I'm curious as to the role music plays in your writing. Are there any specific tunes you listen to when you write? Do you play things that help you get into the right feel for the scene you're writing? Do you assign your characters theme songs that you play when you're writing about them? Is music an inspiration for you? Something else? Or do you have no idea what I'm talking about and think I'm a nutcase? ;)
Personally, I do all of the above (including the part about thinking myself a nutcase), so I was just curious about what other people thought/did.
Posted by aldecoary on 2006.10.04 at 17:07
Current Inspiration: Blackmore's Night: "Street of Dreams"
I have been misleading in the past, criticizing all "it was" and "there are" constructions as weak. The truth is, naturally, that these have their own strengths. Using a lot of them weakens them and a lot of any "be" verbs is weak and boring.
But if you want to emphasize a certain part of the sentence or you simply can think of no better way to state something, this is the way to go.
Skipping all the grammatical nuances that go with it, the "there construction" emphasizes what immediately follows the "there." Ex. There's a fly in my soup. The voice naturally goes up at "fly" and descends from there. So if you have something to stress there, use it. Contrast that with the adverb "there" where you are pointing out a particular something. Ex. There's that fly in my soup. Apparently, this fly goes into soup a lot.
The cleft sentences adds an "it was" or whichever introduction fits the sentence. Again, whatever immediately follows this is emphasized and what gets the most attention. Ex. It was Mary who wrecked her motorcycle in Phoenix.
It was her motorcycle that Mary wrecked in Phoenix.
It was in Phoenix that Mary wrecked her motorcycle.
Listening to how you say the above really helps.
Posted by aldecoary on 2006.09.26 at 12:05
Personal Tone: sick
Current Inspiration: I'm humming
When writing poetry, I have learned--for this day and age and for the particular style we are in--we must do away with "poet speak." That means, no romantic language, ballads to tree stumps or the like. Very depressing (and just one side, I'm sure). So I have some examples from my own writing that can help tighten up a poem and make it more realistic. Plus, poets often don't want people to know it is a poem. When you use certain dialect, it's obvious it's a poem, and that can turn people away instantly. Instead, it is interesting and inspiring to read something or hear it and then be told it was a Shakespearean sonnet and you had no idea. Makes it more impressive, I think.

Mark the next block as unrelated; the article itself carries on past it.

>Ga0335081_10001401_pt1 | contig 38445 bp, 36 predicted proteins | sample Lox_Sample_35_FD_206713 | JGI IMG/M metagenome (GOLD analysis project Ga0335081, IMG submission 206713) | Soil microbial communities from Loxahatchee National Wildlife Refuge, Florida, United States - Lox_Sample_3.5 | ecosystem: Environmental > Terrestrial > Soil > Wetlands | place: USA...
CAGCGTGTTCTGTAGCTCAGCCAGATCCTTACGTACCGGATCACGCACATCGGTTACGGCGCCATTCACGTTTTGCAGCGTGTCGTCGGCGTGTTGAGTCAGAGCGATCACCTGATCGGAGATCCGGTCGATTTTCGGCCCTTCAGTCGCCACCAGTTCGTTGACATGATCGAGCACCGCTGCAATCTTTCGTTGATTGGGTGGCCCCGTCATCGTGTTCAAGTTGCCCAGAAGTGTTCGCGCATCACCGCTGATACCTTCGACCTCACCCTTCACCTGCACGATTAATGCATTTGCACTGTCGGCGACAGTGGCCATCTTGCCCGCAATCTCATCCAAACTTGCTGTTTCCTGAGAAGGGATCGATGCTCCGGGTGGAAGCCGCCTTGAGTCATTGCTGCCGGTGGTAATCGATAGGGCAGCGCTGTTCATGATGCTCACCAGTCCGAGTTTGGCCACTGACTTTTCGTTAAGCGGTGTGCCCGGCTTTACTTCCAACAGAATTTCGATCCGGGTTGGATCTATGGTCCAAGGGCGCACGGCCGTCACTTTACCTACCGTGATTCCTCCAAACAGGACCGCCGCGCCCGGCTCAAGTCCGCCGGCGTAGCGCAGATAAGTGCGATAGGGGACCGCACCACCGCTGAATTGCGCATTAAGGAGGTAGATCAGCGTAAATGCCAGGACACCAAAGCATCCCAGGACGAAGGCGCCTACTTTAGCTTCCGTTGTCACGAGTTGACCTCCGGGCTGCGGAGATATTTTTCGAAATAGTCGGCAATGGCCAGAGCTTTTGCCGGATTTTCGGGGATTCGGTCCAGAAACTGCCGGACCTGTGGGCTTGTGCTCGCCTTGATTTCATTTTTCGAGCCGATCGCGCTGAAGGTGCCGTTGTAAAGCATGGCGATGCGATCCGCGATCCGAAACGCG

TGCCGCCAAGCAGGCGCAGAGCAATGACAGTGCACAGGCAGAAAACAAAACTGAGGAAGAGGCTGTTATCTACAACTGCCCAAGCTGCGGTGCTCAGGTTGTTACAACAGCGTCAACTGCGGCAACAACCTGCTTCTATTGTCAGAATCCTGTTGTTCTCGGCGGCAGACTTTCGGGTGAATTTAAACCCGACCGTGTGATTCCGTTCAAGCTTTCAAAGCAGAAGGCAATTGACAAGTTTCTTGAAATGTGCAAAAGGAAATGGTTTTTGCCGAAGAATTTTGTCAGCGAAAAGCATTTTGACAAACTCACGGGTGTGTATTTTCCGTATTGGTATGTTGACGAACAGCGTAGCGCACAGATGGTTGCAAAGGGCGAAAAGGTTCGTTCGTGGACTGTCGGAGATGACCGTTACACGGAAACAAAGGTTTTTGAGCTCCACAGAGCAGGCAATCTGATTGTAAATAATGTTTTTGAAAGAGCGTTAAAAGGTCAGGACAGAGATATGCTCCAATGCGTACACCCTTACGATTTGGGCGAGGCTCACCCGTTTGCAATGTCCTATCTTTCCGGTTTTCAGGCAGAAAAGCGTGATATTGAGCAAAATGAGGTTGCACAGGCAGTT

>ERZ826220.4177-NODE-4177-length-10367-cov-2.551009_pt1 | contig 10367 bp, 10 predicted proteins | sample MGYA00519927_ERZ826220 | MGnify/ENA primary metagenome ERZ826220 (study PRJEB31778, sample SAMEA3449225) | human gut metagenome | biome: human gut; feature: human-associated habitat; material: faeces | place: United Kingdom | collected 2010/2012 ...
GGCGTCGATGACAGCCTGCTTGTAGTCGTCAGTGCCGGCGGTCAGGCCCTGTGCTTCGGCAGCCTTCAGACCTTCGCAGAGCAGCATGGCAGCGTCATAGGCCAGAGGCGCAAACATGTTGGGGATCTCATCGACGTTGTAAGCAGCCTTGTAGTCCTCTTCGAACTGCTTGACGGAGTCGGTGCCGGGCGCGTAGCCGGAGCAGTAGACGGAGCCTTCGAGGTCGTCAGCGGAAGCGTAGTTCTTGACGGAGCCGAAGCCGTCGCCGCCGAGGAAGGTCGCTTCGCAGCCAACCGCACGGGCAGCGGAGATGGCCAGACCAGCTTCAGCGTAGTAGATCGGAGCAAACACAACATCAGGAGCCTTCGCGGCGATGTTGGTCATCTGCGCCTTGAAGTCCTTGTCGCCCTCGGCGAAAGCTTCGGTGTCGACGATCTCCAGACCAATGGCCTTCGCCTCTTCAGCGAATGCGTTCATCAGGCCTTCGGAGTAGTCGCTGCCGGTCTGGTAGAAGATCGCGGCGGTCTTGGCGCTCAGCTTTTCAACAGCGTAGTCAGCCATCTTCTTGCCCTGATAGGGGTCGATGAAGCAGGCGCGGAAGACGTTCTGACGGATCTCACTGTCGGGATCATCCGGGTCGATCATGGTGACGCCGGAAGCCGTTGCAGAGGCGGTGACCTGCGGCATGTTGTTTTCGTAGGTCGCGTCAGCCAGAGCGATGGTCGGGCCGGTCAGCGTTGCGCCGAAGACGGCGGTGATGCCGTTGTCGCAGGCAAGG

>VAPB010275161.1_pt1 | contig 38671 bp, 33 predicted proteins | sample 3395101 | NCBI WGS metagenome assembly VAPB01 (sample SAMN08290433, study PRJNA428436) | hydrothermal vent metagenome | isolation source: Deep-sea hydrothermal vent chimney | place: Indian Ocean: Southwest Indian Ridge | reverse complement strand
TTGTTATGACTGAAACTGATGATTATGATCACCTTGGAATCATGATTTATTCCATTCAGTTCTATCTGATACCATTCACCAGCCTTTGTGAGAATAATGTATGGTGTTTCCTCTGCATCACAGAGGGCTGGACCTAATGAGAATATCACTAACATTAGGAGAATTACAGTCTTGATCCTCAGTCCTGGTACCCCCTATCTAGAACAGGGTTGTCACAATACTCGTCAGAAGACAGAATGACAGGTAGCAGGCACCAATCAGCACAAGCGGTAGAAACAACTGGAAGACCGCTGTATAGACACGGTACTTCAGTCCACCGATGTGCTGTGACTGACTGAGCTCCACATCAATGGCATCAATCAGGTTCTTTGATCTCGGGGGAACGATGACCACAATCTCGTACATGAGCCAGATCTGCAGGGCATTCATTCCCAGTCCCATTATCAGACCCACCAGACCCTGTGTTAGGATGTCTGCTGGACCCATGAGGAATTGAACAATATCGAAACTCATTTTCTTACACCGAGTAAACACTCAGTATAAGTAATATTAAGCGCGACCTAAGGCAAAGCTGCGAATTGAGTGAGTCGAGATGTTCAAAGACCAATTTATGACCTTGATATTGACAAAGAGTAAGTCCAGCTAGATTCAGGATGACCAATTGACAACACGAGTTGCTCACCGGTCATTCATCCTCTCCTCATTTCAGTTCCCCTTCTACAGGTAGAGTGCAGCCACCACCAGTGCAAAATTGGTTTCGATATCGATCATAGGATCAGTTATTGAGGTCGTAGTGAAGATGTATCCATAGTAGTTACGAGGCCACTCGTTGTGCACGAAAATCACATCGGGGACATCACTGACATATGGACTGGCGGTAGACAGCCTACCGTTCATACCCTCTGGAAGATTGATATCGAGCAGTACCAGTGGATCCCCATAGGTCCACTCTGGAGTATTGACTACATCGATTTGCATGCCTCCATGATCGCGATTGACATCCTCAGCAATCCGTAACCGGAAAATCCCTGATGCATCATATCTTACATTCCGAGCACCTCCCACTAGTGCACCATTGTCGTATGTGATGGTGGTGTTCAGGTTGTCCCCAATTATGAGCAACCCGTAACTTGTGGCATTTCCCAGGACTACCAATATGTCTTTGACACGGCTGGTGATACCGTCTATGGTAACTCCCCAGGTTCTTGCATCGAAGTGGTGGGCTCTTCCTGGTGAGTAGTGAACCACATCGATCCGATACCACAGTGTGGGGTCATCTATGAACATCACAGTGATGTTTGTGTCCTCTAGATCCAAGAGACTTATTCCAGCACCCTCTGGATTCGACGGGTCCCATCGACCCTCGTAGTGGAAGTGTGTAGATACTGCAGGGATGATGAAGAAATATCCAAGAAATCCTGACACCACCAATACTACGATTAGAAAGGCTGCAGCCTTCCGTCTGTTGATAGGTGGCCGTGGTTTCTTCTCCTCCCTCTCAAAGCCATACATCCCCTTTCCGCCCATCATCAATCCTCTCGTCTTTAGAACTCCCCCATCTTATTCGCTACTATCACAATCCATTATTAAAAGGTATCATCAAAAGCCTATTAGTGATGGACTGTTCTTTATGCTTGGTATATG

"I was of skinny years" is not something people say. Instead, write it something like "Back in my skinny years."
"Bend to breathe their scents and leave the earth's small colors on Her breast" (yeah, I had fun with this one) could be better expressed as "Don't pick the flowers." I'm doing this very quickly, so there are better realistic phrases one could use; I simply don't have time to investigate them right now.
My prof's: "Upon my walk along the trickling creek" can easily be turned into "I walk along the trickling creek."
Posted by aldecoary on 2006.09.15 at 08:29
Personal Tone: accomplished
Current Inspiration: Gackt: "Tsuki no Uta," "Mirror"
Using a fixed form or specific rhyme scheme in a poem can be difficult and binding, it's true, but it can also aid innovation. For instance, by staying in a rhyme scheme, it forces you to use words that don't seem to go with the topic, but in using them, you'll create better metaphors (conceits, actually, and John Donne is a good writer of them) instead of the boring cliche ones.
For example, my professor forced himself to write a poem where he rhymes "love" with things. And naturally, the first thing he had to rhyme it with was "dove" because that's the cliche, what every love poem seemed to have. But from there, he moved on to near rhymes and eye rhymes and ended up making a poem completely unlike the usual love ones a person initially thinks about. It was about a woman with a fur coat and...can't remember it all, I'm afraid.
A better (but still not the best) and simple example: Take the word "cat." Yeah, rhyme it with "pat" or "scat" or "fat" or "rat" at first, but then move into words like "combat" or "chat" or "wombat" or "gnat." And if you can fit them in to make good sense, you'll have a better poem.